CCTV, Security

Data Protection Act, CCTV Cameras & The Law

cctv planning permissionCCTV is becoming even more popular as a security device. There are around 4-6  million systems in operation in the UK. As it has grown in popularity, CCTV has become an affordable way to secure properties, deter criminals and capture evidence of criminal activity. However, if you’re planning on installing security cameras, you’ll need to know about UK CCTV law.

Security Camera Systems

Most video security systems consist of several cameras. They can be concealed in many places, including smoke detectors, telephones, and even in the frames of artwork hanging on the wall. These security cameras are generally used to monitor activity inside the home. Some outdoor systems leave one or two cameras exposed as a deterrent, while the other cameras capture happenings in other areas. These cameras can be connected to a VCR or DVR so you can review footage at your leisure.

It is also possible to have remote monitoring, allowing someone with the proper equipment installed on their personal computer to look in on a video surveillance system at another location. This is a feature offered to parents at a growing number of daycare centers, and is becoming increasingly popular for parents who want to check on their older kids who are home alone after school, etc.

Some surveillance cameras are designed to record sound as well as video, while others record only images. While signs warning consumers that they are being filmed and recorded must be posted on the doors in all public places that use audio and video systems, there are no such requirements in private homes.

Do CCTV Cameras Need Planning Permission?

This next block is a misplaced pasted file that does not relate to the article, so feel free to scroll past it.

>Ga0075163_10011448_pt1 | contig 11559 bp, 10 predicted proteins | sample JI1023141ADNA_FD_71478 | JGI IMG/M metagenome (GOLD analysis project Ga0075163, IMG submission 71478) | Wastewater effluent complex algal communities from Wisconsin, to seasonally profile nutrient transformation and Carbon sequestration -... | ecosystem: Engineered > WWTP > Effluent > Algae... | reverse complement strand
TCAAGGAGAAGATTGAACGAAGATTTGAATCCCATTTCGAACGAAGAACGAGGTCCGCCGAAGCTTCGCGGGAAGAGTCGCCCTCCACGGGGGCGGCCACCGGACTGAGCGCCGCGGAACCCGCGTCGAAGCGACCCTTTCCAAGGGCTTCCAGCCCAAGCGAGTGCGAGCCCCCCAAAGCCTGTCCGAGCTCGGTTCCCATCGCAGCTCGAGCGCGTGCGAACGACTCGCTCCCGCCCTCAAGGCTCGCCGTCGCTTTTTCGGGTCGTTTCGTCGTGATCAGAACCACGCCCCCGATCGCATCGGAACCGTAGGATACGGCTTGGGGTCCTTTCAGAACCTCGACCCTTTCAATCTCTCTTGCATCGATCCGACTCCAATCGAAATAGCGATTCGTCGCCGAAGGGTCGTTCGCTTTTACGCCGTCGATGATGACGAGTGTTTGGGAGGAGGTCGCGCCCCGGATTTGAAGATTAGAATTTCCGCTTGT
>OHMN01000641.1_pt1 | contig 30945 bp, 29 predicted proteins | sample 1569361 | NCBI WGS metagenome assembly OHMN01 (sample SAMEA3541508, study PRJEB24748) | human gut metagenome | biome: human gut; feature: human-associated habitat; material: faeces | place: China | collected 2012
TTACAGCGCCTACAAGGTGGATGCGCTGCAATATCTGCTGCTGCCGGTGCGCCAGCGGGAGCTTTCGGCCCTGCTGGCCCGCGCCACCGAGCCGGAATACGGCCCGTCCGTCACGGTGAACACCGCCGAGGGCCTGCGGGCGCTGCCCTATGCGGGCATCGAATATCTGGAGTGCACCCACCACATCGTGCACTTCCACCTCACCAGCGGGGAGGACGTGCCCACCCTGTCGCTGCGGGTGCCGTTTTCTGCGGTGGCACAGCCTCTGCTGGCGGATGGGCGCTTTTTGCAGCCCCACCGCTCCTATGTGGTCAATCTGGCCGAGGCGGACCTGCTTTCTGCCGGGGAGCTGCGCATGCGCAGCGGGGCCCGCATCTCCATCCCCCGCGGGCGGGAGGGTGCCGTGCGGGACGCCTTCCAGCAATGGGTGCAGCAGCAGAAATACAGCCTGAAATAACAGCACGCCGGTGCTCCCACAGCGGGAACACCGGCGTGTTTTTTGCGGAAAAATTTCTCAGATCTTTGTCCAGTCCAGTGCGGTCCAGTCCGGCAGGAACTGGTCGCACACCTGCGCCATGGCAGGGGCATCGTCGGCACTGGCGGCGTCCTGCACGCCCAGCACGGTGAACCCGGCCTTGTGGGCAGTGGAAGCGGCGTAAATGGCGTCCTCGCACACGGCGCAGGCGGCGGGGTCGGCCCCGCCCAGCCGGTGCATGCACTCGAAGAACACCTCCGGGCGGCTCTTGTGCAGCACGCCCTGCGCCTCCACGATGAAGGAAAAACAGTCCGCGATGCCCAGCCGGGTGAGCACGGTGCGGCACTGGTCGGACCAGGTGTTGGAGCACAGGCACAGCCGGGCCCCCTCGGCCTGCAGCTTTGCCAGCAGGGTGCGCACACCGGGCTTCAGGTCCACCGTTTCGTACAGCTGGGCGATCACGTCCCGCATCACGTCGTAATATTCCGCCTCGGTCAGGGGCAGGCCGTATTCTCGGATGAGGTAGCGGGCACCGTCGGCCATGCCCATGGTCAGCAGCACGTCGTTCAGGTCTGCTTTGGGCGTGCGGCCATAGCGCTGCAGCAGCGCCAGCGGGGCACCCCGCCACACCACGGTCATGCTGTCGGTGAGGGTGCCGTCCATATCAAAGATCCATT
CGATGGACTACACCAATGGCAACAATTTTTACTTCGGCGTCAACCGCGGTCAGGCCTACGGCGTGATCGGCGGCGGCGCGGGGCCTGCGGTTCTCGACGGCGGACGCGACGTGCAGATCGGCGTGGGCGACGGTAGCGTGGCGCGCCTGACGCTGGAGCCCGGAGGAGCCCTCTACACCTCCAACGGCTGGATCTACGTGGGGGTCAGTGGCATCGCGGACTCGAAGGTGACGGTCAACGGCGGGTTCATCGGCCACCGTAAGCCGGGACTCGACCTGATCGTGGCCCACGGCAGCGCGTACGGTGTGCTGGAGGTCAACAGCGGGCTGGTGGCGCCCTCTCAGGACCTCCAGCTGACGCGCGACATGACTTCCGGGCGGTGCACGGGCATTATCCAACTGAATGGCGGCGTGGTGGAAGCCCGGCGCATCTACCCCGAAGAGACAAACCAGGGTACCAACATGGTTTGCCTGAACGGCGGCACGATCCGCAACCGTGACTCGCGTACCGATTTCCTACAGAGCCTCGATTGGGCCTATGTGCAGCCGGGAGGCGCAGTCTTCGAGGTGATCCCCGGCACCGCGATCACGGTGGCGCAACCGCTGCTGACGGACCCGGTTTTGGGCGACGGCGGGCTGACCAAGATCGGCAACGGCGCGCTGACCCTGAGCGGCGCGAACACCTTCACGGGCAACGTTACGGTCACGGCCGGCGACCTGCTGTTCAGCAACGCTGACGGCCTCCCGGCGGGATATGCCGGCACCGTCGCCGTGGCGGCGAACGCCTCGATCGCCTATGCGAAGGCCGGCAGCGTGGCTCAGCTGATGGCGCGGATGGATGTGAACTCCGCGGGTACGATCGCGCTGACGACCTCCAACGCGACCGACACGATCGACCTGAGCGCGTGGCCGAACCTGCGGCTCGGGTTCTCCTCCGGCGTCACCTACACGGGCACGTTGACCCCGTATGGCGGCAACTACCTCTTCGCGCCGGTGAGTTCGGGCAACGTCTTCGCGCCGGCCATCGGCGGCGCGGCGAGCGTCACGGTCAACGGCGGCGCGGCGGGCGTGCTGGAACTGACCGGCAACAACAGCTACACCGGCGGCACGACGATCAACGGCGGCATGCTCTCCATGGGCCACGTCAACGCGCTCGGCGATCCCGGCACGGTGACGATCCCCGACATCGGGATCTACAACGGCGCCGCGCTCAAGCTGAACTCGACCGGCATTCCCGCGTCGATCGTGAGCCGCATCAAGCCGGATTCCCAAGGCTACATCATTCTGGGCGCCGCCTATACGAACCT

Generally in the UK, you won’t need planning permission to install CCTV, but if you live in a conservation area or listed building it’s worth double checking this with your Local Building Authority, in case you may need planning permission for CCTV. Building regulations also don’t apply to CCTV installation unless the work involves installing a lot of cables, in which case the installer should follow the electrical safety guidelines.

CCTV Data Protection Act 1998

The Data Protection Act 1998 regulates how CCTV is used to protect privacy. It’s important to note that this CCTV privacy law does not apply to domestic properties – so if you’re installing a CCTV camera outside your home to protect from burglary, you don’t need to worry about complying with legislation. However, you should make sure that the camera doesn’t breach the privacy of other unnecessarily; so be careful when pointing it at a neighbour’s property.

The Data Protection Act and CCTV for commercial installations

Businesses, as well as public and commercial organisations do need to adhere to the Data Protection Act when installing CCTV systems. The regulations state that businesses installing CCTV should:

  • Let the Information Commissioner’s Office (ICO) know about the installation and provide them with the name of the person responsible for the system.
  • Ensure that all CCTV cameras produce clear images.
  • Ensure the public are aware that CCTV cameras are present – the easiest way to do this is to display clear signs, which should include the name and contact information of the organisation in charge of the CCTV system (where this information isn’t immediately obvious).
  • Not install cameras in changing rooms or toilets without very serious cause – if they choose to do this signs must make extra clear that CCTV is operating in these areas.
  • Not record conversations between members of the public.
  • Store footage securely and destroy it after the appropriate period of time.
  • Not share CCTV footage with third party groups or organisations, unless as part of legal proceedings.
  • Supply footage to those they have filmed upon their request within 40 calendar days of receiving the request and for a maximum charge of £10.
  • Carry out regular checks to ensure the CCTV system is functioning properly.


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